Judge Reduces Damages In Oracle Vs. SAP Lawsuit

In a 20-page decision handed down Thursday, U.S. District Judge Phyllis J. Hamilton ruled that Oracle failed to prove its case that it was owed billions of dollars in lost software license fees because of the activities of TomorrowNow, a now-defunct SAP subsidiary.

Hamilton ruled that a new trial could be held on the issue of the actual damages in the case should Oracle reject the $272 million in damages.

SAP issued a statement applauding Hamilton's ruling. "We are very gratified with the court's decision," the company said. "We believed the jury's verdict was wrong and are pleased at the significant reduction in damages. We hope the court's action will help drive this matter to a final resolution. We are hopeful that this ruling will move the case toward an appropriate final resolution."

Oracle also issued a statement vowing to pursue its argument that it is owed more than $272 million. "There was voluminous evidence regarding the massive scope of the theft, clear involvement of SAP management in the misconduct and the tremendous value of the IP [intellectual property] stolen," the company said. "We believe the jury got it right and we intend to pursue the full measure of damages that we believe are owed to Oracle."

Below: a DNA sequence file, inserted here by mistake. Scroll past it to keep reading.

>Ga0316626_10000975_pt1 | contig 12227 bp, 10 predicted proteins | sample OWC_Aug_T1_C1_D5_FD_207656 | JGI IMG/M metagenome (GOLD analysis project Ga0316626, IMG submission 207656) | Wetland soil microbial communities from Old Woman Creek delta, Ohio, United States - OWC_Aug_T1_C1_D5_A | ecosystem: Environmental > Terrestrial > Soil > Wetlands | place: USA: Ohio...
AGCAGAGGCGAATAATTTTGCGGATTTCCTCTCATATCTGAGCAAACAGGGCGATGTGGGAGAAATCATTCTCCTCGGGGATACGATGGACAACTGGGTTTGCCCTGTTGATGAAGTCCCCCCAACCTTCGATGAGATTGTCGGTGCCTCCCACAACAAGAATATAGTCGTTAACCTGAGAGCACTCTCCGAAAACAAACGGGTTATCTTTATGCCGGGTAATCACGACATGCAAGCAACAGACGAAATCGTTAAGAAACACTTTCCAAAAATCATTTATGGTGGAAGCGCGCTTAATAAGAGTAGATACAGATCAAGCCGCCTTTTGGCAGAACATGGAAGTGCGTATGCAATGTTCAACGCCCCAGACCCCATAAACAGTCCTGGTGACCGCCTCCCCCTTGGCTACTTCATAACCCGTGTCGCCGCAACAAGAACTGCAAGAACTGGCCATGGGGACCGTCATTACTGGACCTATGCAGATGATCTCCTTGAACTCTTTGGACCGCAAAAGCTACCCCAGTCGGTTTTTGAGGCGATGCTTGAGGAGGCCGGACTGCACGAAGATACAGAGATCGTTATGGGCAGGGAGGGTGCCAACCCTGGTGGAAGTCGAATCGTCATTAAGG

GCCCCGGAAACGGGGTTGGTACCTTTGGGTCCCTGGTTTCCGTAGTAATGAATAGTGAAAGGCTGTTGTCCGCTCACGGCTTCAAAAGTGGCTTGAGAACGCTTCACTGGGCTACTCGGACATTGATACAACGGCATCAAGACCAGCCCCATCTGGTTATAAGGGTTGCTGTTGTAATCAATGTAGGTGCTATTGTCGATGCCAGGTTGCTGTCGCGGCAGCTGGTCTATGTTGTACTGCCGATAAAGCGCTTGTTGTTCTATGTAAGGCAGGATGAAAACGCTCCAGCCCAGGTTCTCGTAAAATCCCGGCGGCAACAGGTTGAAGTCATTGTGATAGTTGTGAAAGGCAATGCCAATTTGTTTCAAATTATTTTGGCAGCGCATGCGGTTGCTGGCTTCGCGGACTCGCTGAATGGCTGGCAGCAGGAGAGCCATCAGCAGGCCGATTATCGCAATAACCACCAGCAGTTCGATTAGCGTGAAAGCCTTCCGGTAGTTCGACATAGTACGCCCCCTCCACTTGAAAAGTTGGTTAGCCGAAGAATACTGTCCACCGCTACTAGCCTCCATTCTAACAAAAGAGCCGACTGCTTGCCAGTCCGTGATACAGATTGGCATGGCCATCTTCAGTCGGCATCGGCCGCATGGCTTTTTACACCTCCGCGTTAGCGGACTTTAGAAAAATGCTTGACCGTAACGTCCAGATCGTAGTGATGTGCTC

Sponsored post

The case reaches back to 2005 when SAP acquired TomorrowNow, which provided support services for Oracle applications. TomorrowNow, which SAP shut down in 2008, downloaded copyrighted software and documents from Oracle support Web sites. Oracle sued in 2007. Before the trial SAP admitted liability in the case, but has argued the damages to Oracle were relatively minor.

In a three-week trial last November in U.S. District Court for Northern California in Oakland, Oracle argued that TomorrowNow's actions had cost it as much as $4 billion in lost software sales, among other damages. On Nov. 23 the jury returned with a verdict that SAP owed Oracle $1.3 billion.

SAP later appealed the judgment, arguing that the damages awarded by the jury were excessive.

Much of the trial focused on the issue of quantifying Oracle's losses, including the hypothetical value of lost software license sales. Hamilton ruled that "the evidence Oracle presented was insufficient to establish an objective, non-speculative license price."

"The court finds that the $1.3 billion verdict is contrary to the weight of the evidence," Hamilton said in her decision, "and was grossly excessive." She ruled that "the maximum amount sustainable by the proof is $272 million."